I wonder if nuclear power has much of future after the repeated disasters, and the many close brushes with disaster. Even China is, from some reports, reconsidering their ambitious program. There are interesting next-generation proposals (see the section on nuclear power on the FM Reference Page about energy), but the industry’s history might have ruined public confidence.

  3. 1 November 2012 4:19 am

    Very interesting take on how this one nation’s demographic trends will benefit it in the future.
    Japan has been ahead of the curve with regards to automation and demographics for at least 50 years. It’s quite clear that they love their robots.
    Perhaps we could learn something from this idea that it’s not so much GDP we should strive for, but GDP per capita.

    I heard once that the standard of living was higher for the survivors of the plague in 1350′s Europe. Not sure how true that is, but it is interesting to consider. The houses, farms, municipal infrastructure, etc are all still there, but fewer people competing for them.

    • guest permalink
      1 November 2012 3:03 pm

      The lack of manpower apparently led to an increase of wages after the Black Plague.

      However, I also read another, much less comforting analysis (sorry, no longer a reference to this): it led to a considerable restriction of labor mobility, enforced by employers who would lose from the new conditions. As consequences, a reinforcement of guilds in Western Europe and the systematic application of serfdom in Eastern Europe. Some historians postulate that whenever large disparities between available and required manpower arise (basically zero unemployment), labor choice of employment is forcibly curtailed — via the whole range of measures from slavery, serfdom, residence permits (Russian propiska and Chinese hukou), and obligation of guild membership — so that labor largely loses its new bargaining power based on scarcity.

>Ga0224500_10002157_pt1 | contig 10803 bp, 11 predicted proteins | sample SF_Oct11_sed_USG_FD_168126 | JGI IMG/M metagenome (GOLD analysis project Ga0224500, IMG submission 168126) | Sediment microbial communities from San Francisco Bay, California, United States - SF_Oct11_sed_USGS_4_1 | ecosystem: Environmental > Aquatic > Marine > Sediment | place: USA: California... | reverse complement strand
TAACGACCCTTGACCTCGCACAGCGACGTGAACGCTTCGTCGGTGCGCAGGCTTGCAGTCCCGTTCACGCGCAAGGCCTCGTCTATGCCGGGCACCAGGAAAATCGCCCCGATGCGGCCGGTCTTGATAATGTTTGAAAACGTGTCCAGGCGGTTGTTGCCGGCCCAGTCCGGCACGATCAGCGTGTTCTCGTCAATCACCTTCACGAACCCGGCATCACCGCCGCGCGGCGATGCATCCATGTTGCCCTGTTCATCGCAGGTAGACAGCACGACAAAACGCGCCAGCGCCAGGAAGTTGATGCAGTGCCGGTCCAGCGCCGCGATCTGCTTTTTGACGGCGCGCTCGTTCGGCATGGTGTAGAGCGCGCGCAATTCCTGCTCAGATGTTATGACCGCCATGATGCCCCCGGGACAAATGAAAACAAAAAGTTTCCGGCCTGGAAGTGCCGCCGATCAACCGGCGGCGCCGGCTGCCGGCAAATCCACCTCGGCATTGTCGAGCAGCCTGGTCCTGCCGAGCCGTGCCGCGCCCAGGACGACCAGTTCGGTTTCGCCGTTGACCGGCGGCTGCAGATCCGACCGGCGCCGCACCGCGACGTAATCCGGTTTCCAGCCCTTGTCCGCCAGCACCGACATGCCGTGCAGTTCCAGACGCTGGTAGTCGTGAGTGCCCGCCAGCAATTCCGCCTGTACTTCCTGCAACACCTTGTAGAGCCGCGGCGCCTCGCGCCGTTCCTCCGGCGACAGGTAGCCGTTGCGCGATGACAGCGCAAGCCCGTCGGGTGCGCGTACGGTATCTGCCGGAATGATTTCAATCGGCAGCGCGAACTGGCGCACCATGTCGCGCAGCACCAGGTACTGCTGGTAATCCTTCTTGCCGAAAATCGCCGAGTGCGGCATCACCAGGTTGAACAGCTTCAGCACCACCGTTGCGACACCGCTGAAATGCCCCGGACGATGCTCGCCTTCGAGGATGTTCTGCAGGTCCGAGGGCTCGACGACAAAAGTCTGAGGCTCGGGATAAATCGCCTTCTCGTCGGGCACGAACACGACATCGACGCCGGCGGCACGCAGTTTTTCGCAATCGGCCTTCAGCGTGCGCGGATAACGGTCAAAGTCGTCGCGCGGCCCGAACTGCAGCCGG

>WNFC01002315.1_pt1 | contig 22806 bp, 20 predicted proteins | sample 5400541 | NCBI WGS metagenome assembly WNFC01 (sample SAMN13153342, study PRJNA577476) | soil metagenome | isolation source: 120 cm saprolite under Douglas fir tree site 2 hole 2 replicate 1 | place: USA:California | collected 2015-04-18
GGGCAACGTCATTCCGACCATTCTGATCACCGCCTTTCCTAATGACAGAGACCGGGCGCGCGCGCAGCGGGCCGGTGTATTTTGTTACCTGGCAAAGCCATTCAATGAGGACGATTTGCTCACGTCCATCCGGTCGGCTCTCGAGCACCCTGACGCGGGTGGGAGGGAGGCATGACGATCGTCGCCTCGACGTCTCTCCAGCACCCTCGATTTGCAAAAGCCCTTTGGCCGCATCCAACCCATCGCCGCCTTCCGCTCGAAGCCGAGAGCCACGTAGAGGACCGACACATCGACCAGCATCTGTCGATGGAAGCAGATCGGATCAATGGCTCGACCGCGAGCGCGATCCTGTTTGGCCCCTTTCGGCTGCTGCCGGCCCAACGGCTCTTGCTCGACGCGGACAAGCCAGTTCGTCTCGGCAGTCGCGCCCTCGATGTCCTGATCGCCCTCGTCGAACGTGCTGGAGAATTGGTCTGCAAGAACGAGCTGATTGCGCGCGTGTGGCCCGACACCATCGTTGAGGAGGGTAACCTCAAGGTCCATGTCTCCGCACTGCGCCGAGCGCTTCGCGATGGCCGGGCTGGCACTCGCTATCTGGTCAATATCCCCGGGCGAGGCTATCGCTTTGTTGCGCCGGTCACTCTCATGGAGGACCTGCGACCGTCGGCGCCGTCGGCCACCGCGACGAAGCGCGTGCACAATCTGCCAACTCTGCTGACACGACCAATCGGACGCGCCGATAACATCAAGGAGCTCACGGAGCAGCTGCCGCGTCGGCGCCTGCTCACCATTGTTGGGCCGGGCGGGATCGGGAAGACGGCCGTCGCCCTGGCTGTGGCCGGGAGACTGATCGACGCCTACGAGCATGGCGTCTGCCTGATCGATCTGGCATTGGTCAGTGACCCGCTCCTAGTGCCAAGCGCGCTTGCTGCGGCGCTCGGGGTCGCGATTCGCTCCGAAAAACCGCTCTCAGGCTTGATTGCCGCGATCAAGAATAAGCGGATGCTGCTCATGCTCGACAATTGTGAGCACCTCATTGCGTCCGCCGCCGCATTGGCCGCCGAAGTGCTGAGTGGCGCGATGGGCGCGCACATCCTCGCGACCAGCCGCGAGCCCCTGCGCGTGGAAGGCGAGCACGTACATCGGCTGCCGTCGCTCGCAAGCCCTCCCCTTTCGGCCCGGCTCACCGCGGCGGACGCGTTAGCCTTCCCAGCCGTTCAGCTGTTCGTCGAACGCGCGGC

• 1 November 2012 3:14 pm

      Guest,

      “it led to a considerable restriction of labor mobility, enforced by employers who would lose from the new conditions”

      You might be thinking of the work of Evsey D. Domar. His collected essays are published as Capitalism, Socialism, and serfdom.

      “The lack of manpower apparently led to an increase of wages after the Black Plague.”

      The effects of the Black Death — a very different phenomenon than the industrial revolutions we’re discussing — are still debated. One school says that it had highly beneficial effects, reducing chronic overpopulation and increasing the value of workes (esp skilled workers).

    • 1 November 2012 6:28 pm

      This may be offtopic but

      > One school says that it had highly beneficial effects, reducing chronic overpopulation and increasing the value of workes (esp skilled workers).

      That’s easier for historians to say in hindsight but I think that the families of the people who died horribly would beg to differ. Historians don’t have to smell the rotting corpses and fail to appreciate the realities of war and disease in history.

    • 1 November 2012 7:26 pm

      Mtinberg,

      No, I don’t believe that is at all an accurate reflection of what they are saying.

      Many events in history were horrific for participants but had net beneficial effects. However unpleasant, that is reality. Some wars were like that. The Plague might have been like that. The invention of agriculture might have been like that (with shorter and less healthy lives than their hunter-gathering ancestors).